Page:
Starting today and for the next two days, San Jose will be working hard to keep their power play, penalty kill, offensive attack and defensive schemes sharp. They’ll also have that much more time to review Anaheim’s strengths and weaknesses.

“I think preparation is a big part of postseason play,” center Joe Thornton said. “Getting three days to get more familiar with special teams and individuals out there is beneficial for both teams.”

“Obviously we both know each other really well,” Captain Patrick Marleau said. “We have to go over their tendencies and through videos and meetings, but it really comes down to how we play and how we execute.

“There’s a lot to take in and a lot of different scenarios in the game,” Marleau added. “But we’re going to try and go through all of them and learn from them so we’re ready for Game One.”

San Jose dominated the regular season series, winning four of six. Cheechoo played a big role in two of the wins. In the season opener on Oct. 9, he scored twice in San Jose’s 4-1 win. Then on April 5 at Honda Center, he scored the game-winning goal in the Sharks 3-2 come-from-behind win.

Starting Thursday, San Jose takes the path down Highway 16W (which stands for 16 wins to win the Stanley Cup). Few get to experience that thrill. Cheechoo and his teammates want to be part of that moment.

“A lot of us haven’t won the Cup,” Cheechoo said. “We want to know what it feels like. That’s something I crave.”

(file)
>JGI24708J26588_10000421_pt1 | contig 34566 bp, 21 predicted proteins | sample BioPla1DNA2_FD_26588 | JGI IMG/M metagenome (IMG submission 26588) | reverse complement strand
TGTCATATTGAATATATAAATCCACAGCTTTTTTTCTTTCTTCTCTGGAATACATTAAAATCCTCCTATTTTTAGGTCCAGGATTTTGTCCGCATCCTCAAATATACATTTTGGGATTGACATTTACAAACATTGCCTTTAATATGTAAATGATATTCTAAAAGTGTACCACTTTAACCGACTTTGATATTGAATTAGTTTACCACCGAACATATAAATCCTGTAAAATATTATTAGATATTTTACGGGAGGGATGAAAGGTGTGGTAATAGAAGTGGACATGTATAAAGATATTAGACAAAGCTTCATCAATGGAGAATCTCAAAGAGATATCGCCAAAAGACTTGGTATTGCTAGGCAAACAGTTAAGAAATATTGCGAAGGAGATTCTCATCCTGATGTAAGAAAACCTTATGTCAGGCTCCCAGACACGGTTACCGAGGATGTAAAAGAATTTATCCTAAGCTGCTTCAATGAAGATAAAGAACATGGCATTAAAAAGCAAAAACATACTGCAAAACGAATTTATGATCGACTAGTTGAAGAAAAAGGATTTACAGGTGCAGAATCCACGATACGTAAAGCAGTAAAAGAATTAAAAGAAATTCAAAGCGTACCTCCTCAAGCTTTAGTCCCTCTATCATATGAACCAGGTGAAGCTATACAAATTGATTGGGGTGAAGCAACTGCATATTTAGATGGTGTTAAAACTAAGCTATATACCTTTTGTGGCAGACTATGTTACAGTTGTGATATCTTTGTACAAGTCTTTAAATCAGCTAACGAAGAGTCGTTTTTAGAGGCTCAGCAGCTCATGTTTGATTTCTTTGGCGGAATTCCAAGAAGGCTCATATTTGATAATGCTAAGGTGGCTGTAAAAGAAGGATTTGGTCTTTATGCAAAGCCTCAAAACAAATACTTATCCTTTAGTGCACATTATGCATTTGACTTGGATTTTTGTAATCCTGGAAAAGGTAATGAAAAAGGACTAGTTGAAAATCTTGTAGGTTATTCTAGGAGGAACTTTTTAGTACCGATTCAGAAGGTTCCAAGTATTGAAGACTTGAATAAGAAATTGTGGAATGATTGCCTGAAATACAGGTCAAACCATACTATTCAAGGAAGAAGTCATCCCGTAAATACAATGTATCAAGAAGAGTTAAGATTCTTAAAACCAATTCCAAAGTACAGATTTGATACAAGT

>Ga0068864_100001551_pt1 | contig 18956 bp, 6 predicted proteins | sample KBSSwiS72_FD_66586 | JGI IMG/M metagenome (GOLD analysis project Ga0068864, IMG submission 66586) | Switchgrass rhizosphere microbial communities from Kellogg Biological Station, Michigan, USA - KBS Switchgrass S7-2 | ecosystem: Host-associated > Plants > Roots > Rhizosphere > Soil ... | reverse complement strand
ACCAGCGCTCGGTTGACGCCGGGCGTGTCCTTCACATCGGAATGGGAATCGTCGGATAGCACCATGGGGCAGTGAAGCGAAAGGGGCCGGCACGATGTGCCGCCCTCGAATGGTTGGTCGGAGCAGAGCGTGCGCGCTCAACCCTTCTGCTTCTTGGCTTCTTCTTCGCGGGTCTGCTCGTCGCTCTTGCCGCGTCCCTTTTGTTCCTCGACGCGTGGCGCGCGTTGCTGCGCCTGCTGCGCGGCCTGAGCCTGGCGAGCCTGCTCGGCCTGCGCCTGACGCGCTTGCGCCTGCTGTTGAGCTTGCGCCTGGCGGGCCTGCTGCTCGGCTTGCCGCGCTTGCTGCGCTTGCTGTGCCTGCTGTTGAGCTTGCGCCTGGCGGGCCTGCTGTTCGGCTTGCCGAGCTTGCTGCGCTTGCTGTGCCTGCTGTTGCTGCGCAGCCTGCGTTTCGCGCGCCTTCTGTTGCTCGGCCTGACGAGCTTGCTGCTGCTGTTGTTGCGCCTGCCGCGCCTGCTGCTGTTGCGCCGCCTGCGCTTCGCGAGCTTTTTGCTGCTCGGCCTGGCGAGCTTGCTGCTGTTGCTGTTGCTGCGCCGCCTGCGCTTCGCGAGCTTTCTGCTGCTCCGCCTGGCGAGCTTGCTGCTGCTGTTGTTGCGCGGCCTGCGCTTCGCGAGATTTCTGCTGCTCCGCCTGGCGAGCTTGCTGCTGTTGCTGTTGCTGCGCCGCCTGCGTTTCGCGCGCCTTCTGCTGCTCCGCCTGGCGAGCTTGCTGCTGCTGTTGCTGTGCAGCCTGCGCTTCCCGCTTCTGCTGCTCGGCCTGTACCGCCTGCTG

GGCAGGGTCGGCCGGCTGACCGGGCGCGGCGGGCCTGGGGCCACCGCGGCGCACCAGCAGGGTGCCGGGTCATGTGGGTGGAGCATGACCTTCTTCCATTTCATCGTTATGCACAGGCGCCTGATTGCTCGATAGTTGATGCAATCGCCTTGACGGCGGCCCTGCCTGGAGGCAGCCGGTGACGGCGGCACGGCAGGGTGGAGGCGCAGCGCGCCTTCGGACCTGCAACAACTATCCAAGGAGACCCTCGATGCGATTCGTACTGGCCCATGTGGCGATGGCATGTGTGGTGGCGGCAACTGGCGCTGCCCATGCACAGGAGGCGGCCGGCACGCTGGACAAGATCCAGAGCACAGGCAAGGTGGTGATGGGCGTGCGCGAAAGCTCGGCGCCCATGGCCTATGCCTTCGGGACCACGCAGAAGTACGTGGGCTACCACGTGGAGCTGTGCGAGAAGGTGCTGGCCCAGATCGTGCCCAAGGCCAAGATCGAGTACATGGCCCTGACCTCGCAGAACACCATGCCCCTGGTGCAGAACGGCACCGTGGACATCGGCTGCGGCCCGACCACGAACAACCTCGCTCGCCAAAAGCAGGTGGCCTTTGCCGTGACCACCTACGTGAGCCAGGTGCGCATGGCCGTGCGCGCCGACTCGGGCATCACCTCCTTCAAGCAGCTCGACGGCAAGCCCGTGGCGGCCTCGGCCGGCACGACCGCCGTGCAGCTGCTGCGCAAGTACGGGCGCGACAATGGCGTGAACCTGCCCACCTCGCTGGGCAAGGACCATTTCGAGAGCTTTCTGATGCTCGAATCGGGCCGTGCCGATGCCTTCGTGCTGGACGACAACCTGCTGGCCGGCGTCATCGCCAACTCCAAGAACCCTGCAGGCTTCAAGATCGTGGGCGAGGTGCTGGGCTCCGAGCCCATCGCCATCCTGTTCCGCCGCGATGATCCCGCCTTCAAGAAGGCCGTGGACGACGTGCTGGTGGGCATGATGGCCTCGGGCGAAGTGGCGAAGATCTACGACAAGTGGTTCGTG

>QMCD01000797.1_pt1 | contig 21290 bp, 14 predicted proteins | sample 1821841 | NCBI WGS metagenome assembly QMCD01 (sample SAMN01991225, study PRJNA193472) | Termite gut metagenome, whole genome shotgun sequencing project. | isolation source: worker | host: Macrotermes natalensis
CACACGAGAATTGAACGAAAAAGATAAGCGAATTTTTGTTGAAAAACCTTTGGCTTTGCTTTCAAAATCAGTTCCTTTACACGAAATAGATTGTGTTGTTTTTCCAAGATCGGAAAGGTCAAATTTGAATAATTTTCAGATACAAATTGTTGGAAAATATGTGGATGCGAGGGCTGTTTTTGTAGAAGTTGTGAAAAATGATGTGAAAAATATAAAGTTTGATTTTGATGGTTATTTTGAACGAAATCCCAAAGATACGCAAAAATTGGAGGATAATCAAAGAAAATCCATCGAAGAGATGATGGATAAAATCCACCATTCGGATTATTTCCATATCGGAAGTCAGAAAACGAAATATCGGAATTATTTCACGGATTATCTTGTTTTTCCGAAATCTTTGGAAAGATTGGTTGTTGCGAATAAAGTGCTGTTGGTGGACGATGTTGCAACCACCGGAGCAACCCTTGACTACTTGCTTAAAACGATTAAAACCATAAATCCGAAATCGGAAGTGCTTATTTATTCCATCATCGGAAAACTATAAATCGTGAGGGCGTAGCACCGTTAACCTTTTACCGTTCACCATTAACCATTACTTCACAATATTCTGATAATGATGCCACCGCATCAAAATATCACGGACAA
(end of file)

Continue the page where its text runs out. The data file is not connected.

Winning the Presidents’ Trophy wasn’t the only historic accomplishment by the San Jose Sharks on Saturday.

Marc-Edouard Vlasic’s second period assist on Joe Pavelski’s goal in the 4-3 loss at Los Angeles made him the fourth defenseman on the Sharks to reach 30 assists this season.

Vlasic (30), joined Dan Boyle (41), Rob Blake (35) and Christian Ehrhoff (34) in this category. In addition, only three other National Hockey League teams have four defensemen who recorded 30-or-more assists in one season: the 1986-87 Calgary Flames and the Detroit Red Wings in 1992-93 and 1999-00.

“It would be nice to get that extra assist,” Vlasic said before Saturday’s game at Staples Center.

“A lot of those assists are coming off shots from the defense,” Pavelski said, “and they’re creating opportunities for us around the net.”